Simon Taylor
CEO and Co-founder, HYCU


The great pandemic work-from-home experience has brought the "hybrid workplace" to the fore: one that combines remote and on-site work. Competitive business is always focused on the best possible customer experience, and what's newly emerging from the hybrid workplace is a "hybrid employee-customer journey" that integrates both through business process applications. Employees and customers both need smooth, painless and supported experiences, and business applications built on digital process automation platforms are going to focus more and more on how everyone involved in critical end-to-end processes has that best possible experience.
Miguel Valdes Faura
CEO and Co-Founder, Bonitasoft


Just as organizations are currently expected to have succession and security plans within their DevOps Platforms, having a well-built remote work strategy will be critical to business continuity in 2022. Startups are building new digital-first tools and workflows that will leverage the virtual space in ways unimaginable pre-COVID. New collaboration tools are being created from a blank slate, not bound to office-first legacy requirements, building for the future and pulling it into the now. Globally, we're in the "awkward teenager phase" of remote work — we think we're grown up, fully acclimated to digital-first environments, but many organizations are using old tools and workflows, not taking full advantage of the clean slate we've been gifted. We'll see this shake out in 2022 as most organizations fully implement their workforce plans.
Darren Murph
Head of Remote, GitLab


Tools, technology, and processes will be re-evaluated by tech pros to accommodate the changing nature of hybrid work. While businesses continue to navigate the new normal, tech pros will be tasked with maintaining and supporting hybrid workplaces by implementing new tools and technologies. To keep up with the pace of change, they'll also need to continuously re-evaluate existing tools and processes. Tech pros should take a step back and review the goals of refining processes or implementing a new tool. Are you aiming to enhance visibility or eliminate silos? Improve communication, reduce bottlenecks, or enhance the user experience? When introducing changes, consider the holistic impact on those responsible for implementing these updates and the end users. As you evaluate new tools or business processes, focus on the value these changes will bring to the organization.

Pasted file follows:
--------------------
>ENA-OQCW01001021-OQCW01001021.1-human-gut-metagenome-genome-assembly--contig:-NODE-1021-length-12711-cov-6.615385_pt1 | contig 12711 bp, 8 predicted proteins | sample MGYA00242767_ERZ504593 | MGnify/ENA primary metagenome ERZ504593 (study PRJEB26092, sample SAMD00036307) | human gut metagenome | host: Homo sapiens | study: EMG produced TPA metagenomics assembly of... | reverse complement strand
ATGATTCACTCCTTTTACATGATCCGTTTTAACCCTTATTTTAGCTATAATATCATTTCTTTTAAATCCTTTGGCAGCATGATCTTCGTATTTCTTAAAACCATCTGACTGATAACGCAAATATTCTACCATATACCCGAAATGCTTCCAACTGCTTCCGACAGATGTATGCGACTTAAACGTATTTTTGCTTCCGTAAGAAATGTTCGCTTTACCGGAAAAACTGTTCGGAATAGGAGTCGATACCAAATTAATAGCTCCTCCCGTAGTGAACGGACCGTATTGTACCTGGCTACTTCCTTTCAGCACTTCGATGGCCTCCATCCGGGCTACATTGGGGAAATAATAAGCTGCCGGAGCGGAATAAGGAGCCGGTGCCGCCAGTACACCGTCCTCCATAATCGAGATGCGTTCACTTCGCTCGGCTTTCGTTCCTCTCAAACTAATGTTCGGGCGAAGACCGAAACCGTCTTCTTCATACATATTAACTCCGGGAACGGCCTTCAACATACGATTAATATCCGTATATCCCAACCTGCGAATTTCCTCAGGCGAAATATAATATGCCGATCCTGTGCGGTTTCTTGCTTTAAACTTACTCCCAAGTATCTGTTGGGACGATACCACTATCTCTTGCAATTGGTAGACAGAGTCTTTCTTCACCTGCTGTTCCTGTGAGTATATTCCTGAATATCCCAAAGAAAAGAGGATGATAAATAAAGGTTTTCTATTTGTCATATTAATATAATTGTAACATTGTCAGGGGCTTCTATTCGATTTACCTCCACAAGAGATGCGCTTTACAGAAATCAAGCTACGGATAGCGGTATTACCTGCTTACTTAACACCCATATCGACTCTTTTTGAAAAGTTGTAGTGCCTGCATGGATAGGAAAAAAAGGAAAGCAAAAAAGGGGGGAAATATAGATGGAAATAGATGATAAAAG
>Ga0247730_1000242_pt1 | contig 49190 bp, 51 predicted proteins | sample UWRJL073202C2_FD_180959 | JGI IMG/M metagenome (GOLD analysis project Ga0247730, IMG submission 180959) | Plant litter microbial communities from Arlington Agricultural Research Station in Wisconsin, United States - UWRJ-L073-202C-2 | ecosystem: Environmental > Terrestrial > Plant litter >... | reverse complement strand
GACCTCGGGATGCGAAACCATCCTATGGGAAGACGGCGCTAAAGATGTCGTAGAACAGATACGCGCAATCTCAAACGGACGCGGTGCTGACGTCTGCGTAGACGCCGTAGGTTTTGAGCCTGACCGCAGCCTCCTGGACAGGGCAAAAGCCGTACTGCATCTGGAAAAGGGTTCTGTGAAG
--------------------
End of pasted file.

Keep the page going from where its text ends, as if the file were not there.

Liz Beavers
Head Geek, SolarWinds


After the work from home revolution settles into a new reality for all companies, the accelerated move to the cloud for enterprise organizations will continue to drive a new reality of fully hybrid infrastructures. Infrastructure management will also become completely hybrid allowing IT organizations to use integrated dashboards providing visibility across the technology silos. Network infrastructure, datacenter infrastructure, cloud infrastructure all the way up the enterprise stack to users and applications will be consolidated into unified tooling.
Andrew Anderson
President & Co-Founder, Netreo


IT leaders will continue to focus on application performance with an eye towards improvements in speed and supporting more technology and data.
Mike Marks
Product Marketing, Aternity